cloud classification

cloud classification

[′klau̇d ‚klas·ə·fə′kā·shən]
(meteorology)
A scheme of distinguishing and grouping clouds according to their appearance and, where possible, to their process of formation.
A scheme of classifying clouds according to their altitudes: high, middle, or low clouds.
A scheme of classifying clouds according to their particulate composition: water clouds, ice-crystal clouds, or mixed clouds.

cloud classification

cloud classificationclick for a larger image
cloud classificationclick for a larger image
Cloud classification.
Clouds can be classified either according to their form (i.e., cirrus, cumulus, and stratus) or their height (low, medium, and high clouds). The height of low clouds varies from 0 up to 6500 ft (2 km); medium clouds from 6500 to 13,000 ft (2–4 km) in polar regions and up to 20,000 ft (6 km) in temperate and tropical regions; and high clouds from 10,000 up to 25,000 ft (3–8 km) in polar regions and 20,000 up to 60,000 ft (6–18 or 19 km) in equatorial regions. The basic cloud forms are cirrocumulus, cirrostratus, cirrus, cumulus, stratus, and stratocumulus. These may be prefixed by alto if they exist above their normal level. Nimbus is a suffix often given to the rain-bearing clouds.
References in periodicals archive ?
There are thirty different topics covered in this collection incorporating topics such as the greek alphabet, the layout of an orchestra and cloud classification.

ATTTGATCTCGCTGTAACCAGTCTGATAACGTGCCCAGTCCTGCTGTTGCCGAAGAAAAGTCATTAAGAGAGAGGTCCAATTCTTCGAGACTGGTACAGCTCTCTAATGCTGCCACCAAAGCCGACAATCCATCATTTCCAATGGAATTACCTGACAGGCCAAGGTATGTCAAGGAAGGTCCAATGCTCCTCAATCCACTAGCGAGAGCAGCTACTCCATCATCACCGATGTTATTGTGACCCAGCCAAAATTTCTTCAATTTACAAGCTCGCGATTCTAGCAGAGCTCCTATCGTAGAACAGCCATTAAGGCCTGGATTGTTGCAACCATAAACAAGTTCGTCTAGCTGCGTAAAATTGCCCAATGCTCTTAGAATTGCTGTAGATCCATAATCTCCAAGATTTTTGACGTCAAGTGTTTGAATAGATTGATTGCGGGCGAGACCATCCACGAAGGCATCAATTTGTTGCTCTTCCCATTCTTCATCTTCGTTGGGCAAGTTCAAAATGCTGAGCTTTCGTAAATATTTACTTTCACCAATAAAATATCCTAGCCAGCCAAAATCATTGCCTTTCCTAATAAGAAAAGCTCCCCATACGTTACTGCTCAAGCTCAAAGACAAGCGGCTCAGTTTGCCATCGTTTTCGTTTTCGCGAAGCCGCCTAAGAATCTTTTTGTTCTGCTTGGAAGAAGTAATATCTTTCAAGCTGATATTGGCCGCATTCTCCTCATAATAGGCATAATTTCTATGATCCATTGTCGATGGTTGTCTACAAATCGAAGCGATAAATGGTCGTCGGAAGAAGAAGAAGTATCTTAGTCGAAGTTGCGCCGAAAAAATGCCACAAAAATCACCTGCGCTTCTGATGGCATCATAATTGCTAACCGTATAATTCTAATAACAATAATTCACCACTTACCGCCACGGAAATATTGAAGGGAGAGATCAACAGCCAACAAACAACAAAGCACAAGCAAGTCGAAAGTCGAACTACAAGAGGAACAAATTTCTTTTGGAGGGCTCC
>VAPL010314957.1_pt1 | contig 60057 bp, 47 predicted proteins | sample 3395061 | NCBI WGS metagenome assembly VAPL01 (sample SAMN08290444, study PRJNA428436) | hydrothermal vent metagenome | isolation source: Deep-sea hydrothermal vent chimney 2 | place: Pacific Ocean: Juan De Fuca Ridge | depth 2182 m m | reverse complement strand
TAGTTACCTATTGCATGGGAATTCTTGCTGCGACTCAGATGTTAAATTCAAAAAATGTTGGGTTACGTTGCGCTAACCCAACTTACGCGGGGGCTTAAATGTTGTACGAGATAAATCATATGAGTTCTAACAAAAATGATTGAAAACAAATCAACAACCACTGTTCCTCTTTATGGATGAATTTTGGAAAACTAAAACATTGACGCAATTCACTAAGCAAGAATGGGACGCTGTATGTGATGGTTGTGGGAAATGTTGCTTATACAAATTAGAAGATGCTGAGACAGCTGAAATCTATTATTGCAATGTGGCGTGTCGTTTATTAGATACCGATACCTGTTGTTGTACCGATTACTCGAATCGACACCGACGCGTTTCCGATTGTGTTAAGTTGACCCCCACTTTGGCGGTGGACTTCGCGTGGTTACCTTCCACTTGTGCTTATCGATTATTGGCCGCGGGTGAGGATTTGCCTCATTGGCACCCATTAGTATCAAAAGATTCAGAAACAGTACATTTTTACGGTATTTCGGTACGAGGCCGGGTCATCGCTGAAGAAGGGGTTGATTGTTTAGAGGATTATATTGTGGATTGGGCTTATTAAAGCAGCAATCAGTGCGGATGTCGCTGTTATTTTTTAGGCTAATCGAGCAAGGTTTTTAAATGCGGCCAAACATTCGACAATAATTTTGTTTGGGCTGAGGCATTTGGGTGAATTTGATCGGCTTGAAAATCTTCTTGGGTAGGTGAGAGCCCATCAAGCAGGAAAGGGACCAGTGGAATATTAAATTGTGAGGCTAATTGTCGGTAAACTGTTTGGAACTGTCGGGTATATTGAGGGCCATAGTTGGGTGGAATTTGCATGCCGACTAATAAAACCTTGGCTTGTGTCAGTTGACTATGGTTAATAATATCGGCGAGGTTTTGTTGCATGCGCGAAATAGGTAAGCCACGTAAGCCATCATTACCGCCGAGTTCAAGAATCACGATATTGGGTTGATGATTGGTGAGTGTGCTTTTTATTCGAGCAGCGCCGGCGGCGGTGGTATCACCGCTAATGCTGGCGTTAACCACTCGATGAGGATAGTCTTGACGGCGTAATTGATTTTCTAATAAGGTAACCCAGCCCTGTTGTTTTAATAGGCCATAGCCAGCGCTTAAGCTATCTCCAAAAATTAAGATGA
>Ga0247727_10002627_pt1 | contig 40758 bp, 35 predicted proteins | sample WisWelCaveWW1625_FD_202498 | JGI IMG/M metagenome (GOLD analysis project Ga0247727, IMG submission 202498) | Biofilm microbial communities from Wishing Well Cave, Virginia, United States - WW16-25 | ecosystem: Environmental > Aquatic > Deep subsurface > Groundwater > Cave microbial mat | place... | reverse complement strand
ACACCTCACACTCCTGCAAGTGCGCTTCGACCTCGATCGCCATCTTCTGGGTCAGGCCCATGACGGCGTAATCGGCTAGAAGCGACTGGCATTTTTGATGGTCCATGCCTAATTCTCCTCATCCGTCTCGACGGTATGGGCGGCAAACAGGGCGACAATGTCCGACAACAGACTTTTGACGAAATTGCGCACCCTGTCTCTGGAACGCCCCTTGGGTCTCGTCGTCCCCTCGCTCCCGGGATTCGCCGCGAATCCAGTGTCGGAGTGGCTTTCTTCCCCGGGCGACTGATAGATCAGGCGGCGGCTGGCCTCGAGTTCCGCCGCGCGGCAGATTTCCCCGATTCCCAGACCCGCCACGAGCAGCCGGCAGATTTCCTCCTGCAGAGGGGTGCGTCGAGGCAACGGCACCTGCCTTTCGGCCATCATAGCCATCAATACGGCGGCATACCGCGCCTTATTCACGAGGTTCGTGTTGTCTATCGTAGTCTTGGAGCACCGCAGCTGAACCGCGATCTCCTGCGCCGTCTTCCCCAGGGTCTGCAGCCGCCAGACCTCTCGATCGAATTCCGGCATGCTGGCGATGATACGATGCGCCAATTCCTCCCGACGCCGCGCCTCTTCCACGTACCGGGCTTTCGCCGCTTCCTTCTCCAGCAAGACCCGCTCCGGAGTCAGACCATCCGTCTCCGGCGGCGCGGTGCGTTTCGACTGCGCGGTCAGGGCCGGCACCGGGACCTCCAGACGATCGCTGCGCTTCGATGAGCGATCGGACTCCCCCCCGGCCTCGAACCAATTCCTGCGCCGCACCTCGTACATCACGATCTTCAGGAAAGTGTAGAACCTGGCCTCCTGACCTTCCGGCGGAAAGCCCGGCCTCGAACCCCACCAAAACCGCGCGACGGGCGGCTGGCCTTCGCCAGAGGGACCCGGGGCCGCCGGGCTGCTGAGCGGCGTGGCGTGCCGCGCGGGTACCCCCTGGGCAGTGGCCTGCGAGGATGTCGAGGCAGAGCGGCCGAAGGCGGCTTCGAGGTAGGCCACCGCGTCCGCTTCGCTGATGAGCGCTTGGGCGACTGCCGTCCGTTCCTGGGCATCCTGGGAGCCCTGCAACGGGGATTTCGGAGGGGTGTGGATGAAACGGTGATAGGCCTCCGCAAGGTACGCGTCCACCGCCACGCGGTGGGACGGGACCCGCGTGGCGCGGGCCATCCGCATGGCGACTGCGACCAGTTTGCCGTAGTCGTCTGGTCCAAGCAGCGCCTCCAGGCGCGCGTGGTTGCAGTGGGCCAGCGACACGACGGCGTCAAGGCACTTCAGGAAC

This is the 150th anniversary of the death of cloud classification pioneer Luke Howard, whose fascination with the skies lead him to create the system of cloud naming still used today.
3D object point cloud classification is performed by composing SPS on interest points detected by HKS method.
The contract is for service of execution of airborne laser scanning and the development and delivery to the Purchaser after the point cloud classification, digital terrain model, the numerical model of land cover and aerial images of color.
Scientific basis and initial evaluation of the CLAVR-1 global clear cloud classification algorithm for the advanced very high resolution radiometer, Journal of Atmospheric and Oceanic Technology 16: 656-681.
British amateur weatherman Luke Howard was the first person to devise a cloud classification system in 1803.
This clear and well-illustrated guide to identifying what can be seen in the sky covers cloud classification, cloud formation, optical phenomena such as rainbows, color in the sky, visibility (mist/ fog/sea smoke), precipitation, winds, severe weather (oddly, hurricanes are included here only briefly, under tornados.
The discussion of Martian clouds does stress that filters be used to determine the cloud type, but the cloud classification presented is outmoded.